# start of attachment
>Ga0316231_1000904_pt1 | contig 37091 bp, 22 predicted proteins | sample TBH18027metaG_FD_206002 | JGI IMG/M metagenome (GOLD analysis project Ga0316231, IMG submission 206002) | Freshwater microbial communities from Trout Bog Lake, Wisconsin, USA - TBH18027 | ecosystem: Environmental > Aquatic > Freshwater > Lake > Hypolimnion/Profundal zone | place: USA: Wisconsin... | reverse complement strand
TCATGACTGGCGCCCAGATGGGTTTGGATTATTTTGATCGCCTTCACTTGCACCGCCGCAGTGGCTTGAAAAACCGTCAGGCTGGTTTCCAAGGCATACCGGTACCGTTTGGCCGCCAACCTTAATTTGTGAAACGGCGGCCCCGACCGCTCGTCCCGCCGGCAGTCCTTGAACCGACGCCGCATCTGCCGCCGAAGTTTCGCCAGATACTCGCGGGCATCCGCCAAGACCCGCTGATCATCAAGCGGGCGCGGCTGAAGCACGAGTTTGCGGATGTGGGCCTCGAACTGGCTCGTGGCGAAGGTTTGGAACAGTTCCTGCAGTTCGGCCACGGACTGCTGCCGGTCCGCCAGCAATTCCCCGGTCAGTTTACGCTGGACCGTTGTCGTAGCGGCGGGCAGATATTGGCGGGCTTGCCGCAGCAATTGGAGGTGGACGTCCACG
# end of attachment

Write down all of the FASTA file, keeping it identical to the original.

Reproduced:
>Ga0316231_1000904_pt1 | contig 37091 bp, 22 predicted proteins | sample TBH18027metaG_FD_206002 | JGI IMG/M metagenome (GOLD analysis project Ga0316231, IMG submission 206002) | Freshwater microbial communities from Trout Bog Lake, Wisconsin, USA - TBH18027 | ecosystem: Environmental > Aquatic > Freshwater > Lake > Hypolimnion/Profundal zone | place: USA: Wisconsin... | reverse complement strand
TCATGACTGGCGCCCAGATGGGTTTGGATTATTTTGATCGCCTTCACTTGCACCGCCGCAGTGGCTTGAAAAACCGTCAGGCTGGTTTCCAAGGCATACCGGTACCGTTTGGCCGCCAACCTTAATTTGTGAAACGGCGGCCCCGACCGCTCGTCCCGCCGGCAGTCCTTGAACCGACGCCGCATCTGCCGCCGAAGTTTCGCCAGATACTCGCGGGCATCCGCCAAGACCCGCTGATCATCAAGCGGGCGCGGCTGAAGCACGAGTTTGCGGATGTGGGCCTCGAACTGGCTCGTGGCGAAGGTTTGGAACAGTTCCTGCAGTTCGGCCACGGACTGCTGCCGGTCCGCCAGCAATTCCCCGGTCAGTTTACGCTGGACCGTTGTCGTAGCGGCGGGCAGATATTGGCGGGCTTGCCGCAGCAATTGGAGGTGGACGTCCACG